Kenyans can now access quick loans from their nearest kiosk thanks to a new product called Pesa Pata that targets the unbanked and low income earning individuals who would traditionally not qualify for bank loans.[hidepost=9][/hidepost]
Pesa Pata (Swahili for ‘get money’) has been unveiled by Paddy Micro Investments, a micro-finance institution founded in 2008.
Pesa Pata uses an agency model where the kiosk owner is the agent. At the kiosk the customer is given a Pesa Pata scratch card of a value between US$3 and $59. Each card has a unique number that is then loaded onto the customer’s mobile phone. The amount is then credited to the customer’s Safaricom M-Pesa mobile money account.
Joyce Wangui, a director at Paddy Micro Investments, explains that Pesa Pata seeks to bridge the gap in access to credit for low income earners who lack pay slips or any other form of collateral.
“We realised that there are times when people need instant cash and going to a bank or micro-finance institution for a loan is not an option. Other people who work in the informal sector at most times cannot even qualify for bank loans,” says Wangui.
The loans are repayable at a 5% to 10% interest rate. The kiosk owner makes a profit from the interest. The model is dependent on the level of trust between traders and their customers.
“Anywhere you live you will have a relationship with a kiosk owner. When you don’t have money you take milk or sugar on credit. The kiosk trader knows you and trusts that you will pay for the goods. Instead of taking goods on credit, the kiosk trader will now lend you money in the form of a Pesa Pata scratch card,” she explains.
The new service is already proving to be popular just one month since its launch. So far thousands of kiosk and shop owners countrywide have signed up as Pesa Pata agents.
Felistas Wanja who runs a shop along Jogoo Road in Nairobi explains that Pesa Pata has become an extra source of income for her.
“Last week one of my loyal customers had a sick child and she needed money urgently. I gave her two $59 Pesa Pata cards. When she paid back I made profit of $5 on each card. In the past people would take sugar on credit, now I give them the card, they buy goods in cash and at the end of the month I will make a profit when they repay the loan,” explains Wanja.
Leah Wanjiku who owns an auto spares shop in Eastleigh Estate in Nairobi says she has invested over $2,400 in Pesa Pata cards.
“If I give you a card you must pay back in 15 days. I only lend to people who have jobs or run a business. If I don’t know you well enough, you will have to bring someone to guarantee you,” says Wanjiku.
Wanjiku and Wanja say that one of the challenges they face as small traders is having to sell goods on credit, especially towards the end of the month. This affects their cash flow and ultimately their profitability. They say Pesa Pata has helped solve this, since they can now lend money through the cards, sell their goods in cash and still make a profit.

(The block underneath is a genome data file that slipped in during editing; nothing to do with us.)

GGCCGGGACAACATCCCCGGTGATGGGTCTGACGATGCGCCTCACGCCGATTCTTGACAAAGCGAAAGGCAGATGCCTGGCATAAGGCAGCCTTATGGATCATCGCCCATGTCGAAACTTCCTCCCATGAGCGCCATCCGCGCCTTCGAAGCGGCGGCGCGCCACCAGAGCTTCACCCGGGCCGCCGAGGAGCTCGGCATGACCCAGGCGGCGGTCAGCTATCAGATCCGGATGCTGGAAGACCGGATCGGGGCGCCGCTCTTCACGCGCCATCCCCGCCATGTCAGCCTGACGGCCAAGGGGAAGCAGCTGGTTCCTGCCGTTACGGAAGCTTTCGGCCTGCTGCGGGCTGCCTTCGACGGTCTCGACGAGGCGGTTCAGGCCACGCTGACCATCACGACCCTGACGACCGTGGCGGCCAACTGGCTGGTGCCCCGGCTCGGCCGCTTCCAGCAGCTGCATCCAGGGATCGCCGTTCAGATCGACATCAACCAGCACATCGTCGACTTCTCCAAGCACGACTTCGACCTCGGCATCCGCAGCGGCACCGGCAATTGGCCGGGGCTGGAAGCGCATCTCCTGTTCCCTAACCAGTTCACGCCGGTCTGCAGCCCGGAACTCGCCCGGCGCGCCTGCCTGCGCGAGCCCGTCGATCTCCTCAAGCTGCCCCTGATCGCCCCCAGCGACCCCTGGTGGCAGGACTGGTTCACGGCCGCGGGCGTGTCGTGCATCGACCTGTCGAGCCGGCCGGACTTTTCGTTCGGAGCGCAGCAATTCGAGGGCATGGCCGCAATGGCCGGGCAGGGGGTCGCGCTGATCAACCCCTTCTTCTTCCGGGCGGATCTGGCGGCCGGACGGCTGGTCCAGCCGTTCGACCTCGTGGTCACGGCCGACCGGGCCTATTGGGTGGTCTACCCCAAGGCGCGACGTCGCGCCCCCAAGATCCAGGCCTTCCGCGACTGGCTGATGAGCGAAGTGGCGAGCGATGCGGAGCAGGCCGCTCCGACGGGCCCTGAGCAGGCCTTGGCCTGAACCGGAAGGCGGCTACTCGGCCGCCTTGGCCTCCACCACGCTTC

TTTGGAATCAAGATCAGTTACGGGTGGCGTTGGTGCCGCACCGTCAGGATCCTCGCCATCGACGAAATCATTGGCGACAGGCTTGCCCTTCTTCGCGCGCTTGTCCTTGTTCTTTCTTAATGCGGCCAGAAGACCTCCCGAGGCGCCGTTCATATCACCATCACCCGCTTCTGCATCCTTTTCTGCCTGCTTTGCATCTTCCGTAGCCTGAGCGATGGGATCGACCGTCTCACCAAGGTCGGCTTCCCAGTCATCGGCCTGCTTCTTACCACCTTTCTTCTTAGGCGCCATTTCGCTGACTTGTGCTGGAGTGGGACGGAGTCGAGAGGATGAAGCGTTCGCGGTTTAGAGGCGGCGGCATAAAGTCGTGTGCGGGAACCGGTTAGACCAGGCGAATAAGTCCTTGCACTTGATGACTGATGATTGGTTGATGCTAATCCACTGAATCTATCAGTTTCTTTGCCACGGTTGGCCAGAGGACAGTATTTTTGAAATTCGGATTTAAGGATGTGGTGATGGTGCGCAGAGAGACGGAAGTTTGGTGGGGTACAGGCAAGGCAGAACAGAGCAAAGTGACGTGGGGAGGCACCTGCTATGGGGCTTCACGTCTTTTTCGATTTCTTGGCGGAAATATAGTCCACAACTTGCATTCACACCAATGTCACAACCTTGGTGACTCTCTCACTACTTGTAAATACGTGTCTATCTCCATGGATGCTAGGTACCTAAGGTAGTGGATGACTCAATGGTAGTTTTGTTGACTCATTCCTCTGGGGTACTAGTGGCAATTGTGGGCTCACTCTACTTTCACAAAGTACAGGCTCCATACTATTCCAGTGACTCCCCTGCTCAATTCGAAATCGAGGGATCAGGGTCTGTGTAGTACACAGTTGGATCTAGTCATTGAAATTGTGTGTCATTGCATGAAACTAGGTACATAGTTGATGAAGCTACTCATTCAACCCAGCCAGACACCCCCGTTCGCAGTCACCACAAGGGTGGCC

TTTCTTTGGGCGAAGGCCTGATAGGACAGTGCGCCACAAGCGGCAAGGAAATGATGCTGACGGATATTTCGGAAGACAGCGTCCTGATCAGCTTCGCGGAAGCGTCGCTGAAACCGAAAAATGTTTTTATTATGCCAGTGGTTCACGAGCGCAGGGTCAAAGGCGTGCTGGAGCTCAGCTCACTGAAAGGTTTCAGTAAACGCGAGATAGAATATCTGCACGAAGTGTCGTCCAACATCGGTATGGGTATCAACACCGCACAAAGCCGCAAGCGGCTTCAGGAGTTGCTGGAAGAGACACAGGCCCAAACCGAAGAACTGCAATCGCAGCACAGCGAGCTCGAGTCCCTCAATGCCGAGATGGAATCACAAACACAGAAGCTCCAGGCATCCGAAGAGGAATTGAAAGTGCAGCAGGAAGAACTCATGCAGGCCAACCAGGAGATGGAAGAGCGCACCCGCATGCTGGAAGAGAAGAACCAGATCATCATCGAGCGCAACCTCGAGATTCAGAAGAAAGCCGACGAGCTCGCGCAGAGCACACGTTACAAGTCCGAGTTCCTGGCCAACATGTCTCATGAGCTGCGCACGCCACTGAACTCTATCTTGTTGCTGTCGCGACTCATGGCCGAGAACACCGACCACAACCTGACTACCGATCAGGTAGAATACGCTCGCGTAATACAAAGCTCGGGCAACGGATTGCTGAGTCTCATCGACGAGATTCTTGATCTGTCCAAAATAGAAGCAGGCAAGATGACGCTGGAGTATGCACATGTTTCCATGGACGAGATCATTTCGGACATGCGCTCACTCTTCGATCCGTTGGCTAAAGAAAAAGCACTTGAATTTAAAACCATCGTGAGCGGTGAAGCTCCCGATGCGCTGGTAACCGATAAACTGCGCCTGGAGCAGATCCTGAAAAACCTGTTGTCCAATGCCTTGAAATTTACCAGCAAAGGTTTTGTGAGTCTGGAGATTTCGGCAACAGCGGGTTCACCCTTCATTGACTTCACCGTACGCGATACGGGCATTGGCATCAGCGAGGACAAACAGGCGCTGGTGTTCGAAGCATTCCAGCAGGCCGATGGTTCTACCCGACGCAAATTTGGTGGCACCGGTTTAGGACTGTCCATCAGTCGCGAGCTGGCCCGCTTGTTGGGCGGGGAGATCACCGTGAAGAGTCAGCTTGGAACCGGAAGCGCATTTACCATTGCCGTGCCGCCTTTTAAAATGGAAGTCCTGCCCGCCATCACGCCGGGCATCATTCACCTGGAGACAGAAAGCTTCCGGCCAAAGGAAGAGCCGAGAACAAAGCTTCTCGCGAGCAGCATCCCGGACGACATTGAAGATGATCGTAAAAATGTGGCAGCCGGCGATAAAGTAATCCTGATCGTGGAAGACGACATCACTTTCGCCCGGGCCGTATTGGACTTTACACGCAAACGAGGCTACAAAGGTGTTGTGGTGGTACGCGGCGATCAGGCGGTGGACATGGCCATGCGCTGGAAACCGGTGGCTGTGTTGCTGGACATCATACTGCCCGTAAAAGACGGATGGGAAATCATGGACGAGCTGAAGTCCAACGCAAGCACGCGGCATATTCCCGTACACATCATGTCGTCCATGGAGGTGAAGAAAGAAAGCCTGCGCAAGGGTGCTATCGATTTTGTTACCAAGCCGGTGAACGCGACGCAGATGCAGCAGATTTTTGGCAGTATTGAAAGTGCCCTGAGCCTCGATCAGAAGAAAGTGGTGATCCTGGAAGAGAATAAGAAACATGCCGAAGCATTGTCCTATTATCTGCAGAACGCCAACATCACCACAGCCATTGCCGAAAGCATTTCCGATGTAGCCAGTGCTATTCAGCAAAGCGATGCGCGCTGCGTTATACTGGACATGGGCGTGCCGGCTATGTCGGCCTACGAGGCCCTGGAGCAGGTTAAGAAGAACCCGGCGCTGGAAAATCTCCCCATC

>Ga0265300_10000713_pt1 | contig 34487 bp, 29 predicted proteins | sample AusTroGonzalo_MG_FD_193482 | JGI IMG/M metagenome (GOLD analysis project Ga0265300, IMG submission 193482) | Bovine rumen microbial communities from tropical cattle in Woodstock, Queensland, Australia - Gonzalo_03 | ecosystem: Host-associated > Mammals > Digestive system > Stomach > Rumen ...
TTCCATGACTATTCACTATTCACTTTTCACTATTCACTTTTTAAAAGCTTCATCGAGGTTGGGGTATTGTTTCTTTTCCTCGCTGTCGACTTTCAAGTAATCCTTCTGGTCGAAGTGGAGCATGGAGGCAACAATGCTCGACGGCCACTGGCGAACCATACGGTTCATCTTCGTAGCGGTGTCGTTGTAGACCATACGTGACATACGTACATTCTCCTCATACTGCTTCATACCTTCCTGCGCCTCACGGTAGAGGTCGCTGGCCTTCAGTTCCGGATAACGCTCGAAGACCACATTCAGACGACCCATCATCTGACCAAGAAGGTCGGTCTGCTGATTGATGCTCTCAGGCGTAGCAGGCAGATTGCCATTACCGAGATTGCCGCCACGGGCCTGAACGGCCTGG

The cards are also a safe way for traders to handle large amounts of cash. It is practically impossible to activate the scratch cards without the kiosk owner’s knowledge since they each hold a secret number that is needed to transfer money from the card to an M-Pesa account.
Paddy Micro Investments’ Joyce Wangui grew up in a family that has been in business for many years. When she completed her studies she joined the family business, which was dealing with fast-moving consumer goods. It is here that the idea of starting a micro-finance institution was conceived.
“I interacted with clients and discovered that a lot of people could not buy goods in cash. We sold a lot of goods on credit. The banks did not finance these people since they did not have collateral,” she recalls.
With the fast rising popularity of Pesa Pata among shop owners and clients, Wangui is targeting to reach 7 million users by December 2012.
Wangui would not disclose how much money she has invested in rolling out Pesa Pata, but confirmed that launching such a platform is capital intensive with heavy investments towards manufacturing the scratch cards, marketing and building software.
“We expect to break even in the next three months,” she says.
Wangui argues that Pesa Pata is the next big innovation and hopes to see it grow beyond the heights of internationally acclaimed M-Pesa.
“We see ourselves going to the rest of Africa. Across the continent, small entrepreneurs and low income earners face the same challenges. In the next two years we will be all over Africa,” she says.
Wangui is also building a new platform that will eliminate M-Pesa agents from the Pesa Pata chain to counter the extra costs clients have to pay to withdraw money via the mobile money transfer platform.
“We want to build our own platform so that when you get a Pesa Pata card on credit and load the money to your phone you will be able to cash it at the same kiosk. The M-Pesa withdrawal charges our clients have to pay now are unfair and a big challenge,” says Wangui.